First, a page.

Intermediate Bass: Diatonic Modes and Chords
One of the first things I do with an incoming student at Belmont University is to make sure they understand the diatonic modes and chords, and can play them on their instrument. Simply put, the modes are from Classical Music and were used in Gregorian Chant (hence their other name: Church Modes).
Jazz Musicians, starting with Miles Davis and John Coltrane, incorporated the modes into their compositions and soloing and Rock icons, such as the Allman Brothers and the Grateful Dead, have used modes as springboards for
their improvisations. While modes are not the be-all and end-all of improvisation, they are very useful for learning the bass neck and increasing technical facility. We’ll learn the modes in the key of C as well as the diatonic chords they generate.
In general, you can extract the chord arpeggio from any scale by taking the first, third, fifth, and seventh notes from the scale. This will give you the root-third-fifth-seventh configuration of a seventh chord. I’ve done so in the musical examples.
There are many ways to play the scale shapes. A good way is to start with all of the roots on the A string. You can mark your starting points by playing a C major scale up the A string (fingering is not important for this, use your ears and the knowledge of a major scales construction: whole steps between every note except 3 & 4 and 7 & 8, which are half steps). Remember, a whole step is 2 frets on a bass guitar and a half step is 1.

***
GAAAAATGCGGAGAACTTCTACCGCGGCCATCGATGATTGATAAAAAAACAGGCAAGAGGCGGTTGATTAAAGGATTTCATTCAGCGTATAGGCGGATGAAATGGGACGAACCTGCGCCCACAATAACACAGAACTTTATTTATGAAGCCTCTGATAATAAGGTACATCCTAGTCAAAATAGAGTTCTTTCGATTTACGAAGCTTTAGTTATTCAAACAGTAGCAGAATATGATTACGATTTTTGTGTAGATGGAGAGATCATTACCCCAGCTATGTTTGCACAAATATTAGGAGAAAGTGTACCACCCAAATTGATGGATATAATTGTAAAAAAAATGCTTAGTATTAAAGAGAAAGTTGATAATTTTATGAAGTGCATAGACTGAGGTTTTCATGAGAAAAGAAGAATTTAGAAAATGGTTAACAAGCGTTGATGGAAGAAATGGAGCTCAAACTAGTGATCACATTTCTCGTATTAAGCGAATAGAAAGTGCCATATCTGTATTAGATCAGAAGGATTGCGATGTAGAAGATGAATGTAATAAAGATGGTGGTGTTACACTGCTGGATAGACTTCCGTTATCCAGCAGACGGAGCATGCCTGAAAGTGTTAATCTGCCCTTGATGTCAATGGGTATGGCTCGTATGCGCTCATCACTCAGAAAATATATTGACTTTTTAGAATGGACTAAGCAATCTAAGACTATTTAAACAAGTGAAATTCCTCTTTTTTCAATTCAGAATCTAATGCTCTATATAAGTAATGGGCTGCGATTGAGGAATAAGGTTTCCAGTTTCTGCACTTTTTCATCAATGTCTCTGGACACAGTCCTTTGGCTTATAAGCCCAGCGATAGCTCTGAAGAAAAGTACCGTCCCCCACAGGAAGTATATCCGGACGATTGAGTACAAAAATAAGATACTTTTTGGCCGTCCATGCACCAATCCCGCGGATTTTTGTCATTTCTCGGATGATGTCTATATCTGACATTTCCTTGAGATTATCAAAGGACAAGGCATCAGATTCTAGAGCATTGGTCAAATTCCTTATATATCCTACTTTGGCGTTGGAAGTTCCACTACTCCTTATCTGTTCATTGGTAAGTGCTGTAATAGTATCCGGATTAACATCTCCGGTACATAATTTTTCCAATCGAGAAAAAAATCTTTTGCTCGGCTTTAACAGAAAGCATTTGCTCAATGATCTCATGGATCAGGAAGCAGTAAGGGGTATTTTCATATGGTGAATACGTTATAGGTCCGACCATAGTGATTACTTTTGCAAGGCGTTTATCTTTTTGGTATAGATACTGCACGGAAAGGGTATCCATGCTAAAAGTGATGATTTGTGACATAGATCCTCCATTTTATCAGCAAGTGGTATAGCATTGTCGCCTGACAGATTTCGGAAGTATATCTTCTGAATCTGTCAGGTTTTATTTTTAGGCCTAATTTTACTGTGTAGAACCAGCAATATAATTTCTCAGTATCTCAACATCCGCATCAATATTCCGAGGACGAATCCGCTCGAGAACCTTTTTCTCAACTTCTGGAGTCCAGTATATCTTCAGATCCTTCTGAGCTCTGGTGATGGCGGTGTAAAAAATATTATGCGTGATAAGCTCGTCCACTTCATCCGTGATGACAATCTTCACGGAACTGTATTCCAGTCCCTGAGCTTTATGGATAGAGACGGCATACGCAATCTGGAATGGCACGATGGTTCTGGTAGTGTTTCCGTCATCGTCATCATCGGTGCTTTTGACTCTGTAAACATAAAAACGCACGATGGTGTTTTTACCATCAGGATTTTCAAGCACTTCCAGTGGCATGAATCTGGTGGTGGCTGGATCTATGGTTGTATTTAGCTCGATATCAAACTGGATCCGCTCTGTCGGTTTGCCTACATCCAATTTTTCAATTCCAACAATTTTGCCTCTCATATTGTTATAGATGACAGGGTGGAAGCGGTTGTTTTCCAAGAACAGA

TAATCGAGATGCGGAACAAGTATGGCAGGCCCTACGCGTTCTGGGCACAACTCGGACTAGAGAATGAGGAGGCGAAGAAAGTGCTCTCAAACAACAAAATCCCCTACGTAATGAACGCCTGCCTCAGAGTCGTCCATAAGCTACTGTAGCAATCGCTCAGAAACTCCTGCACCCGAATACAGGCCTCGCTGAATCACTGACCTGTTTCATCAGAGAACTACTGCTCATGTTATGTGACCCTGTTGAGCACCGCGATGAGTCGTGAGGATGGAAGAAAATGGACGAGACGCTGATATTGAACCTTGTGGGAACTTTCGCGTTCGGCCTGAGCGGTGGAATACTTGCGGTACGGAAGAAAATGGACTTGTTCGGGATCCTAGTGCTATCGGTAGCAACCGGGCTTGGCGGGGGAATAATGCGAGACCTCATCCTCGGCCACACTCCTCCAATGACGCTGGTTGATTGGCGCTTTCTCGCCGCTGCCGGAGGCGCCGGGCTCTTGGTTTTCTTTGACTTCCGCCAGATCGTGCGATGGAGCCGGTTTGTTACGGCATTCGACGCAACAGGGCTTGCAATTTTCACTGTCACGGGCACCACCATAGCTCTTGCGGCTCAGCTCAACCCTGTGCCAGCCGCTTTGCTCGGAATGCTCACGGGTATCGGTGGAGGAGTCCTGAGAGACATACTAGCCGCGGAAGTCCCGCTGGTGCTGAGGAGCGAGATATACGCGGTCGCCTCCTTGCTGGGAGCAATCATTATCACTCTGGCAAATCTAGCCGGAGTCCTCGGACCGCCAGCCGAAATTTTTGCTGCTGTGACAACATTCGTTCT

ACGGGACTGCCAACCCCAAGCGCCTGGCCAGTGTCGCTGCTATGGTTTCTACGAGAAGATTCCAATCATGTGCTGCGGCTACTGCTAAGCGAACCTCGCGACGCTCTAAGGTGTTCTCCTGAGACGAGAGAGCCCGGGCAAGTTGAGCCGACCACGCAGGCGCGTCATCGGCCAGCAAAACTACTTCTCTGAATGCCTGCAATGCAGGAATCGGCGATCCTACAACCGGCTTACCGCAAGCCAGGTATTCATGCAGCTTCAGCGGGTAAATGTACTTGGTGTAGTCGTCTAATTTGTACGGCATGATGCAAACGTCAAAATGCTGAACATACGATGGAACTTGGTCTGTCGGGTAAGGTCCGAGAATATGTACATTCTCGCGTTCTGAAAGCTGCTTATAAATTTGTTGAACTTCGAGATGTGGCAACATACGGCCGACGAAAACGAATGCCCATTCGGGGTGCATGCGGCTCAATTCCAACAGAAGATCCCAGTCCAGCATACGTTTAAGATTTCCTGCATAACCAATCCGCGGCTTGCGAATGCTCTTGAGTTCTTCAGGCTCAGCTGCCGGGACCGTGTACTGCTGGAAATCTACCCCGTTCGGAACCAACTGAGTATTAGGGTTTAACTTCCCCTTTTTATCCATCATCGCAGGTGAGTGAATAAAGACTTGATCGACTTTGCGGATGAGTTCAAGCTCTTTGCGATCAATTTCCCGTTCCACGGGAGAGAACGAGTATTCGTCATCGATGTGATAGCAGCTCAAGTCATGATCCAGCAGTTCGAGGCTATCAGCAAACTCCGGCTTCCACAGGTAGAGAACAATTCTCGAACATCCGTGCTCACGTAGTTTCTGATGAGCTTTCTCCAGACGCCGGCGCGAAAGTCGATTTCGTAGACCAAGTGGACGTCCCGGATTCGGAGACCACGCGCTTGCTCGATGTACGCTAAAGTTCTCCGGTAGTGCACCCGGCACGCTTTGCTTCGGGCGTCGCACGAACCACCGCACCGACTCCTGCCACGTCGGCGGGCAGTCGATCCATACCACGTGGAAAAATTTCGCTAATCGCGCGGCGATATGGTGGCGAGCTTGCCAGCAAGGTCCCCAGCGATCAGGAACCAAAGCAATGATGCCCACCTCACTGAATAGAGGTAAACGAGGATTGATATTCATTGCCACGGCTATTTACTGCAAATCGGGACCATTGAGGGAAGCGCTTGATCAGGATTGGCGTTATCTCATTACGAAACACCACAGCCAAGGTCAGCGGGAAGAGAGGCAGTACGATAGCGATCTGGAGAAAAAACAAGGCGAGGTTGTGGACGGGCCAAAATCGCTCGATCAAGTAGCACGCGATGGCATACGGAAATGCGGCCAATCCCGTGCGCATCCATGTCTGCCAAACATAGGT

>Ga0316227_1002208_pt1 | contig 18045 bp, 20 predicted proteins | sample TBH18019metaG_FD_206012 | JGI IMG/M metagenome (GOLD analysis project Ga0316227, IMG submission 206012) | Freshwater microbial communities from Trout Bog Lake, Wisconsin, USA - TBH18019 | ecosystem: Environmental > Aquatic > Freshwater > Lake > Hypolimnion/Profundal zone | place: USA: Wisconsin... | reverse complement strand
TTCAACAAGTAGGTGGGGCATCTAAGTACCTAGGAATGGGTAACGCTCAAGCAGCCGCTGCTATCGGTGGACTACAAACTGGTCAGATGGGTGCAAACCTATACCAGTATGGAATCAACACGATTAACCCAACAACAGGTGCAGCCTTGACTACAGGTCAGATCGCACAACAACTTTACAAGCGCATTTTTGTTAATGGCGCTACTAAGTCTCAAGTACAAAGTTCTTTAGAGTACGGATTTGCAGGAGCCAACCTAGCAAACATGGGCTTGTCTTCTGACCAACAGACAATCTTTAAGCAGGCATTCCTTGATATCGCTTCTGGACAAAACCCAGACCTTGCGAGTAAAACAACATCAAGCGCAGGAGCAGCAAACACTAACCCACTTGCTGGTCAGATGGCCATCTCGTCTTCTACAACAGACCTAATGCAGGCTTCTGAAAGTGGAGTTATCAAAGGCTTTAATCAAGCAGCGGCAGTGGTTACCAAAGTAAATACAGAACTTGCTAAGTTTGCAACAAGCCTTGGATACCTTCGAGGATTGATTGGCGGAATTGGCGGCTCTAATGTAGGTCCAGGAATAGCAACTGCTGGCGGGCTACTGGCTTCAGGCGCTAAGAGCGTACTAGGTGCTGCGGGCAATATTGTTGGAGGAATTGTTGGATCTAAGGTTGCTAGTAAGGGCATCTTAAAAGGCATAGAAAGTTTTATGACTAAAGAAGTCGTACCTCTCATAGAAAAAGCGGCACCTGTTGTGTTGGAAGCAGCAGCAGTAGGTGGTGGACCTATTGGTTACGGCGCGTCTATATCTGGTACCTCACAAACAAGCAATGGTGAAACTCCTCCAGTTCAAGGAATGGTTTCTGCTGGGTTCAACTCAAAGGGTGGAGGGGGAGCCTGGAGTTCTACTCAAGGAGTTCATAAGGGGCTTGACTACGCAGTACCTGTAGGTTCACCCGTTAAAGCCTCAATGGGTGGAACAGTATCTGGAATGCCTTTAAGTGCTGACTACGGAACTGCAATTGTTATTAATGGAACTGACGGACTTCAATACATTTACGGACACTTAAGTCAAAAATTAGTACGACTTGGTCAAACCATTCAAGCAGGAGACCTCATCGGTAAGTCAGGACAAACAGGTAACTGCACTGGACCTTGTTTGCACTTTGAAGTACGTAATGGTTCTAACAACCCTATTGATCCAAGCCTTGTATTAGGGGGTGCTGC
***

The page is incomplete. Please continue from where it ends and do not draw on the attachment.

When you’ve found your starting points, you can plug in the scales. Here are some suggested fingerings. All of the scales are on these three strings: A/D/G.
C Ionian: 2-4/1-2-4/1-3-4
D Dorian: 1-3-4/1-3/(back 1 fret)1-2-4
E Phrygian: 1-2-4/1-3-4/1-3
F Lydian: 2-4/1-3-4/1-3-4
G Mixolydian: 2-4/1-2-4/1-2-4
A Aeolian: 1-3-4/1-3-4/1-3
B Locrian: 1-2-4/1-2-4/1-3
Remember, these 7 modes are all made up of the same 7 notes:
In the following series of lessons, we’ll look at how to transpose this material and some exercises to build speed, dexterity and musical awareness with them. For right now, however, take the time to learn the raw material I’ve presented here. For those interested, a great reference for scales and modes is The Melodic Bass Library by my good friend Jimmy Haslip (CPP/Belwin).